WHAT THE SPECIALISTS SAY

Nick Dunn, managing director, Frank P Matthews, Worcestershire "We stock a range of amelanchiers, including the basic species such as A. canadensis and A. lamarckii Award of Garden Merit (AGM) as well as newer and more interesting cultivars. These include A. 'La Paloma', with its pure white flowers and coppery young leaves, and A. laevis 'RJ Hilton', displaying an upright, well-balanced habit. Both of these have been very popular this year.

"Amelanchiers are good for moist sites, where they can be tolerant of heavy soils, but nearly all of them require an acid soil. Their main selling points are their early spring flowers, excellent autumn foliage and their suitability for smaller gardens.

"A. laevis 'Snowflakes' has sold well this year along with A. canadensis and A. 'La Paloma', and we are excited to have a new cultivar, A. canadensis Rainbow Pillar, which will be available from next year. Plants are produced in 12-litre and seven-litre pots and A. canadensis is available as a bare-root."

Keith Atkey, manager, Bridgemere Nurseries, Cheshire "Amelanchiers have proven to be good sellers because, having two seasons of interest, they provide good value for money. Spring blossom is accompanied by interesting bronzy foliage in some species and autumn produces stunning reds and oranges. They are available as single or multi-stemmed specimens with local authorities often using the lower-growing shrub types for roadside banking and screens.

"A. x grandiflora 'Ballerina' AGM, A. 'La Paloma' and A. laevis 'RJ Hilton' are our best sellers this year, with A. alnifolia 'Obelisk' receiving interest for its fastigiate habit.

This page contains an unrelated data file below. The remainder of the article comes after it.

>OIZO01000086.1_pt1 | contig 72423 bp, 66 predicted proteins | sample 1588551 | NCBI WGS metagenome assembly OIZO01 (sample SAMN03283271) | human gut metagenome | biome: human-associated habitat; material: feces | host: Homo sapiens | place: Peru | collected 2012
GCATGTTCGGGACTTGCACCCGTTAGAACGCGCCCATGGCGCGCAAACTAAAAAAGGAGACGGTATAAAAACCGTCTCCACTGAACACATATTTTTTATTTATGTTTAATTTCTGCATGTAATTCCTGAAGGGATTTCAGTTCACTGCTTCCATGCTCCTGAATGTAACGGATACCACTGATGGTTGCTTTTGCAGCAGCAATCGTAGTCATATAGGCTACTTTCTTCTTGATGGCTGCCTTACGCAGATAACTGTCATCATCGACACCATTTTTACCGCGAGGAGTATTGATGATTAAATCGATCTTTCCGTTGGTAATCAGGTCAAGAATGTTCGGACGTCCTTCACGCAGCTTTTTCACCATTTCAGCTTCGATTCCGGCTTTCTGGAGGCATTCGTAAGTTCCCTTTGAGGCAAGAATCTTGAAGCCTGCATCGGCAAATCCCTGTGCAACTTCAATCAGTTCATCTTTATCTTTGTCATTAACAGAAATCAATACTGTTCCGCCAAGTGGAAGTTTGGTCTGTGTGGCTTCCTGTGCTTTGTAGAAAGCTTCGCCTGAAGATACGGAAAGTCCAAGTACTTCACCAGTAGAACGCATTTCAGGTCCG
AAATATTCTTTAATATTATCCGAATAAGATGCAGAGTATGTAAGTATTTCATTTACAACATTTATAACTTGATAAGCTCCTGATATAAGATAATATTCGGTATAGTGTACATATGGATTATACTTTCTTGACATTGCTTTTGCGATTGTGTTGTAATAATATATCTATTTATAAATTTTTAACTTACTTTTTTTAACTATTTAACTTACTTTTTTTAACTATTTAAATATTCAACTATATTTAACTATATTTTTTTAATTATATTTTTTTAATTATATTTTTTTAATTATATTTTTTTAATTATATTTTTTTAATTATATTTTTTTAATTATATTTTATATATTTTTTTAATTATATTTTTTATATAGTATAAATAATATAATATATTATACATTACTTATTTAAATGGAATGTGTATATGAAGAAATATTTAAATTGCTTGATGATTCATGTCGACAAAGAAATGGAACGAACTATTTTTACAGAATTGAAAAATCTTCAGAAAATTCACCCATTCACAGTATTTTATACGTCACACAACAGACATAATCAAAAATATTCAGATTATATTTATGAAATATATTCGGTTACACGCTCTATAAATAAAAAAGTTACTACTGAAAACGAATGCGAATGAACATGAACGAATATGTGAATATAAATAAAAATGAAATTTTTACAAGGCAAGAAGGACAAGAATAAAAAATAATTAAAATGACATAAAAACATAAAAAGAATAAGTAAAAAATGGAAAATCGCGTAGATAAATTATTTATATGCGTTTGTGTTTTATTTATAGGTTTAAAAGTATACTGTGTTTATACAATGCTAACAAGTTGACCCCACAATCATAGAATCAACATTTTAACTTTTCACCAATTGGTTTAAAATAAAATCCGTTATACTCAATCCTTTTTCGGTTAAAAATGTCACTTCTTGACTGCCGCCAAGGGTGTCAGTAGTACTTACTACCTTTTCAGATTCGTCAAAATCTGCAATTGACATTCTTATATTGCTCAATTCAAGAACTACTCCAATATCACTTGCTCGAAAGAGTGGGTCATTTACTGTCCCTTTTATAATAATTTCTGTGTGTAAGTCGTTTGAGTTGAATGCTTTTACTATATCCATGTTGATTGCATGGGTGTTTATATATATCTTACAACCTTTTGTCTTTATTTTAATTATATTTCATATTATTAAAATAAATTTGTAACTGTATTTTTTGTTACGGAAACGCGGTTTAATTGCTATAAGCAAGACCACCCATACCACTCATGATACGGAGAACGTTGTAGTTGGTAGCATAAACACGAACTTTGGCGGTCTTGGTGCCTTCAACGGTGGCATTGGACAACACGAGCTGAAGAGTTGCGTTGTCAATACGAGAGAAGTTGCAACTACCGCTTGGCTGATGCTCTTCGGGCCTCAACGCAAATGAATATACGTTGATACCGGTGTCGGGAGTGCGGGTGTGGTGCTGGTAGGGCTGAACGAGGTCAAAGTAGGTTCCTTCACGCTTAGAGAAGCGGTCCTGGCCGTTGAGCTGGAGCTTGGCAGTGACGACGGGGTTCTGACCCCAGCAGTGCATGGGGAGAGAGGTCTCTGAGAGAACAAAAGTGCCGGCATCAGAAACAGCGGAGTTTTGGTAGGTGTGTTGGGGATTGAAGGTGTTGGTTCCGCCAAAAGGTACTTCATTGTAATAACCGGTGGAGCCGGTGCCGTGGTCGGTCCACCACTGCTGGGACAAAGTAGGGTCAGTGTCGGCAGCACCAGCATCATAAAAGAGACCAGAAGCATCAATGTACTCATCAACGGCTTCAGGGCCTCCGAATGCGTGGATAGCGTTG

"We recommend them to customers who ask for simple planting schemes as they are suitable for smaller gardens and are tolerant of heavy and moist soils, with little to no maintenance requirements. We stock a large range of the grafted cultivars and we sell them in a range of sizes from four- to 15-litre pots."

IN PRACTICE

Neil Coldrick, proprietor, Creative Scapes, Berkshire "We use amelanchiers mainly as specimen plants for their good form and excellent autumn colours. They are good, versatile trees and shrubs that are suitable for low-maintenance gardens, as there are few problems affecting them once they are established.

"We use A. lamarckii AGM and A. canadensis for general planting but choose a more interesting type when planting them in a prominent area. As they have an open-branch system they are good for underplanting with plants such as Heuchera, Skimmia and Photinia."

SPECIES AND CULTIVARS

- A. alnifolia is a suckering shrub with creamy flowers in spring and oval to oblong, small leaves that turn red or yellow in the autumn. This species is lime-tolerant and can survive temperatures as low as -60 degsC. It can reach 4m in height and spread.